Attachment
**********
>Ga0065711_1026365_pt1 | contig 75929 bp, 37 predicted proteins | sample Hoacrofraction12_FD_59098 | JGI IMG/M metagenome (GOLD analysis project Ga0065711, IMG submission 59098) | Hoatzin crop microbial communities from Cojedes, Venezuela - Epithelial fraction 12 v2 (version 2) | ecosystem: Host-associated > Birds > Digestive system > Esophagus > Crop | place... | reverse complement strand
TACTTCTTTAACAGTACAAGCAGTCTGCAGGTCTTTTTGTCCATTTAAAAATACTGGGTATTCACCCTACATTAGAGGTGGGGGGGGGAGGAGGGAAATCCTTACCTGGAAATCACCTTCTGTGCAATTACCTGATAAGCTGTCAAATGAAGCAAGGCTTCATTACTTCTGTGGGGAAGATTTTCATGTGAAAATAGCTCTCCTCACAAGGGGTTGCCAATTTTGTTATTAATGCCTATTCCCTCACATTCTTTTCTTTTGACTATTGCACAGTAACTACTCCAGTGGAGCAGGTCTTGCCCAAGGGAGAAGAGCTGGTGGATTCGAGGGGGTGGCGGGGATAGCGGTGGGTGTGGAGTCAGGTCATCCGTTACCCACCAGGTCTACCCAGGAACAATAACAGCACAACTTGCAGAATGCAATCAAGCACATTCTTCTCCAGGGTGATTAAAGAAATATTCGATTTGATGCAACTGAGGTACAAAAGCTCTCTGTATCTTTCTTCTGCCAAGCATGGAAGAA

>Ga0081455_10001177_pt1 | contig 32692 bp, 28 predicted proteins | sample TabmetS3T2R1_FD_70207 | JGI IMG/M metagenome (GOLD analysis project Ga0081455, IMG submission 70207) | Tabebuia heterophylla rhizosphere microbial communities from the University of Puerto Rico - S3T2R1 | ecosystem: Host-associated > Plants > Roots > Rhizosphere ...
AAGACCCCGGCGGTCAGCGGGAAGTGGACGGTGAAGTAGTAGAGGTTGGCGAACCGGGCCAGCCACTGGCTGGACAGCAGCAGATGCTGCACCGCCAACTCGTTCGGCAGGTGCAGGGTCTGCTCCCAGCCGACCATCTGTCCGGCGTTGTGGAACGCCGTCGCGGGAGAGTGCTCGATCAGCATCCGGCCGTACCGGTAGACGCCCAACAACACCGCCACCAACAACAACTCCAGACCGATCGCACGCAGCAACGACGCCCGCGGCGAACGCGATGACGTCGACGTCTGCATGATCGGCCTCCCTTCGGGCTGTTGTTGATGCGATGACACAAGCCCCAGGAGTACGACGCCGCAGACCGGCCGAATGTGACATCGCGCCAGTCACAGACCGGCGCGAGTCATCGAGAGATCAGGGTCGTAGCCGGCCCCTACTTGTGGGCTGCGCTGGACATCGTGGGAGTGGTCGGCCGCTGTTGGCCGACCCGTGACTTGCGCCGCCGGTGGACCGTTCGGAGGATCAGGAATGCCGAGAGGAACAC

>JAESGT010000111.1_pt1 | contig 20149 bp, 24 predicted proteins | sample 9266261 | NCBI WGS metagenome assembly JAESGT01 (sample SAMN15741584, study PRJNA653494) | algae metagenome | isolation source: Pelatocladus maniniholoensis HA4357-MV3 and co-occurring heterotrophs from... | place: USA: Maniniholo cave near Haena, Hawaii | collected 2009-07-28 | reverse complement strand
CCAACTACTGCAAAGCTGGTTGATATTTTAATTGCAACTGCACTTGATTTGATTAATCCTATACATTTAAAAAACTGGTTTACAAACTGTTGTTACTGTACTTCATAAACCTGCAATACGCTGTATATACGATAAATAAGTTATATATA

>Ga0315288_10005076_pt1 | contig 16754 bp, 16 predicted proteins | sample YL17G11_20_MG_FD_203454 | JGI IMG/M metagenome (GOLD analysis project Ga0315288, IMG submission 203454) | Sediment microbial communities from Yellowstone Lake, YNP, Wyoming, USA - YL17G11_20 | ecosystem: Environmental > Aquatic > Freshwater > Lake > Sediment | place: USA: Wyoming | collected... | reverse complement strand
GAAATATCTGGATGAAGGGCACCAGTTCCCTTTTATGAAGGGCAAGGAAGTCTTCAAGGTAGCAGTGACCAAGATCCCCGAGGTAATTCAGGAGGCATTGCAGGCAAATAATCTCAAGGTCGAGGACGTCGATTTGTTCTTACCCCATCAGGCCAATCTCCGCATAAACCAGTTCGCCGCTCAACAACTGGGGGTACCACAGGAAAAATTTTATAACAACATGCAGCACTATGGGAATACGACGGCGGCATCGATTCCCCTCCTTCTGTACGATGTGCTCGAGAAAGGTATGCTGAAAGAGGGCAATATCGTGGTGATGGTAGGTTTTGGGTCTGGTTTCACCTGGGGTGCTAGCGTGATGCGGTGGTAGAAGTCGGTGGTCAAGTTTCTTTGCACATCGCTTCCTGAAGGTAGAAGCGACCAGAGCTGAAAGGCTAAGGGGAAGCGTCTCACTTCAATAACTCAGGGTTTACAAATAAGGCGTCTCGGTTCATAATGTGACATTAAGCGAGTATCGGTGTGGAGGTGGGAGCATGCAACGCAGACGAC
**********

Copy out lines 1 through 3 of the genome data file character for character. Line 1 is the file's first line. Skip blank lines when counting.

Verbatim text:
>Ga0065711_1026365_pt1 | contig 75929 bp, 37 predicted proteins | sample Hoacrofraction12_FD_59098 | JGI IMG/M metagenome (GOLD analysis project Ga0065711, IMG submission 59098) | Hoatzin crop microbial communities from Cojedes, Venezuela - Epithelial fraction 12 v2 (version 2) | ecosystem: Host-associated > Birds > Digestive system > Esophagus > Crop | place... | reverse complement strand
TACTTCTTTAACAGTACAAGCAGTCTGCAGGTCTTTTTGTCCATTTAAAAATACTGGGTATTCACCCTACATTAGAGGTGGGGGGGGGAGGAGGGAAATCCTTACCTGGAAATCACCTTCTGTGCAATTACCTGATAAGCTGTCAAATGAAGCAAGGCTTCATTACTTCTGTGGGGAAGATTTTCATGTGAAAATAGCTCTCCTCACAAGGGGTTGCCAATTTTGTTATTAATGCCTATTCCCTCACATTCTTTTCTTTTGACTATTGCACAGTAACTACTCCAGTGGAGCAGGTCTTGCCCAAGGGAGAAGAGCTGGTGGATTCGAGGGGGTGGCGGGGATAGCGGTGGGTGTGGAGTCAGGTCATCCGTTACCCACCAGGTCTACCCAGGAACAATAACAGCACAACTTGCAGAATGCAATCAAGCACATTCTTCTCCAGGGTGATTAAAGAAATATTCGATTTGATGCAACTGAGGTACAAAAGCTCTCTGTATCTTTCTTCTGCCAAGCATGGAAGAA

>Ga0081455_10001177_pt1 | contig 32692 bp, 28 predicted proteins | sample TabmetS3T2R1_FD_70207 | JGI IMG/M metagenome (GOLD analysis project Ga0081455, IMG submission 70207) | Tabebuia heterophylla rhizosphere microbial communities from the University of Puerto Rico - S3T2R1 | ecosystem: Host-associated > Plants > Roots > Rhizosphere ...